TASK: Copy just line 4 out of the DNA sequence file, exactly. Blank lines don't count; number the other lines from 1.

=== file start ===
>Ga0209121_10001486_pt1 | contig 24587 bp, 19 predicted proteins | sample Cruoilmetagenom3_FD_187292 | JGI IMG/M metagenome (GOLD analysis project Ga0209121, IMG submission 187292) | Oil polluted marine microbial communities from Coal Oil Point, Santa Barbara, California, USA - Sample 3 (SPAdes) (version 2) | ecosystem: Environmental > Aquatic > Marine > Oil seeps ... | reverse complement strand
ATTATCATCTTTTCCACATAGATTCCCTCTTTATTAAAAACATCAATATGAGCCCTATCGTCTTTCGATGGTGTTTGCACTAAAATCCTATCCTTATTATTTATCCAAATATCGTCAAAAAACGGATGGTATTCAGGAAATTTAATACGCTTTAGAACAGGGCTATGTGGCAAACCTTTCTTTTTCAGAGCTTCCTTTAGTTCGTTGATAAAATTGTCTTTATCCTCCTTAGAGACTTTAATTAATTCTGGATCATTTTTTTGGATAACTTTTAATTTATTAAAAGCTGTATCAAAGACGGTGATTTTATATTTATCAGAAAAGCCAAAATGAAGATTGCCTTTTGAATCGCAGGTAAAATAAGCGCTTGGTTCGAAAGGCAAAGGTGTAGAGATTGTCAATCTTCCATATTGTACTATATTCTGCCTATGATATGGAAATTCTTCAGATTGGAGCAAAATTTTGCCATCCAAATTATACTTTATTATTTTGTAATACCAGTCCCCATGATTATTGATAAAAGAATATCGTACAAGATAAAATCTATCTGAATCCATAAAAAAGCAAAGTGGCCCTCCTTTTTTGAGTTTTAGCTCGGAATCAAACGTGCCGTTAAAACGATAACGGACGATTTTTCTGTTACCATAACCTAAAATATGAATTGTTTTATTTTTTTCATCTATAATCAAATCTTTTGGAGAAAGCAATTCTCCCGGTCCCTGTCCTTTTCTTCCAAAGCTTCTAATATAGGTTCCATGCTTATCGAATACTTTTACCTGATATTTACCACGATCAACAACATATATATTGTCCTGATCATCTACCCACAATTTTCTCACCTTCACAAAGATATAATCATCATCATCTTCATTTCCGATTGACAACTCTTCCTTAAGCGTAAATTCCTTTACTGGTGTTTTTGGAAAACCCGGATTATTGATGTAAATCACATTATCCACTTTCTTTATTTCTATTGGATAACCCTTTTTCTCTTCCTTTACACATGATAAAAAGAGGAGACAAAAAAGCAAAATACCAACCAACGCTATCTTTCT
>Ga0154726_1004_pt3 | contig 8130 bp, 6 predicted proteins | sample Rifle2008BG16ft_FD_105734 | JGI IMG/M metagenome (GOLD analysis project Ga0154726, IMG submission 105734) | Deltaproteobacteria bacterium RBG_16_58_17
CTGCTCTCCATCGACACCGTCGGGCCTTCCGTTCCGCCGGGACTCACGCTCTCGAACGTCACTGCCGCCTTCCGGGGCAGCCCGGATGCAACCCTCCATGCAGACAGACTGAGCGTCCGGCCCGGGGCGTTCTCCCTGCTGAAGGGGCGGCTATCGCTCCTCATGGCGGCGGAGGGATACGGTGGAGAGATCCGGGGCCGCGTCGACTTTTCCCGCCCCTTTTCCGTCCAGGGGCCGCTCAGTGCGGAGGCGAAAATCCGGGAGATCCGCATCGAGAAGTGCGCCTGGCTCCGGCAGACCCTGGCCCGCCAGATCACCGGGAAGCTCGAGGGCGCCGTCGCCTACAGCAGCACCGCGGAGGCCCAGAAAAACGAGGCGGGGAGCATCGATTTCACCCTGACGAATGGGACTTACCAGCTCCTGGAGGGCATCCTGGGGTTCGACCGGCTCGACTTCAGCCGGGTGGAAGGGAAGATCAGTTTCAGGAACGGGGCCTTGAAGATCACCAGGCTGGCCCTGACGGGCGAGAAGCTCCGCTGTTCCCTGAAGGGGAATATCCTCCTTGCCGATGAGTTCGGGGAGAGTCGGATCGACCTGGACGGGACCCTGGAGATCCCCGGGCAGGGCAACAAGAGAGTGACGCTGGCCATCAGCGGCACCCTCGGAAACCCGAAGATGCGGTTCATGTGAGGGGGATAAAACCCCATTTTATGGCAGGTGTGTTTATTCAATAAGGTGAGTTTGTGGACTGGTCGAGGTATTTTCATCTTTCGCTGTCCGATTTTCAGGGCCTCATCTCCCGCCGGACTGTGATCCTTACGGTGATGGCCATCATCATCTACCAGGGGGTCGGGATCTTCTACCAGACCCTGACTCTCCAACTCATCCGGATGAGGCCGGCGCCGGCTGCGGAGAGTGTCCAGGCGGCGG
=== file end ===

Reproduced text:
CTGCTCTCCATCGACACCGTCGGGCCTTCCGTTCCGCCGGGACTCACGCTCTCGAACGTCACTGCCGCCTTCCGGGGCAGCCCGGATGCAACCCTCCATGCAGACAGACTGAGCGTCCGGCCCGGGGCGTTCTCCCTGCTGAAGGGGCGGCTATCGCTCCTCATGGCGGCGGAGGGATACGGTGGAGAGATCCGGGGCCGCGTCGACTTTTCCCGCCCCTTTTCCGTCCAGGGGCCGCTCAGTGCGGAGGCGAAAATCCGGGAGATCCGCATCGAGAAGTGCGCCTGGCTCCGGCAGACCCTGGCCCGCCAGATCACCGGGAAGCTCGAGGGCGCCGTCGCCTACAGCAGCACCGCGGAGGCCCAGAAAAACGAGGCGGGGAGCATCGATTTCACCCTGACGAATGGGACTTACCAGCTCCTGGAGGGCATCCTGGGGTTCGACCGGCTCGACTTCAGCCGGGTGGAAGGGAAGATCAGTTTCAGGAACGGGGCCTTGAAGATCACCAGGCTGGCCCTGACGGGCGAGAAGCTCCGCTGTTCCCTGAAGGGGAATATCCTCCTTGCCGATGAGTTCGGGGAGAGTCGGATCGACCTGGACGGGACCCTGGAGATCCCCGGGCAGGGCAACAAGAGAGTGACGCTGGCCATCAGCGGCACCCTCGGAAACCCGAAGATGCGGTTCATGTGAGGGGGATAAAACCCCATTTTATGGCAGGTGTGTTTATTCAATAAGGTGAGTTTGTGGACTGGTCGAGGTATTTTCATCTTTCGCTGTCCGATTTTCAGGGCCTCATCTCCCGCCGGACTGTGATCCTTACGGTGATGGCCATCATCATCTACCAGGGGGTCGGGATCTTCTACCAGACCCTGACTCTCCAACTCATCCGGATGAGGCCGGCGCCGGCTGCGGAGAGTGTCCAGGCGGCGG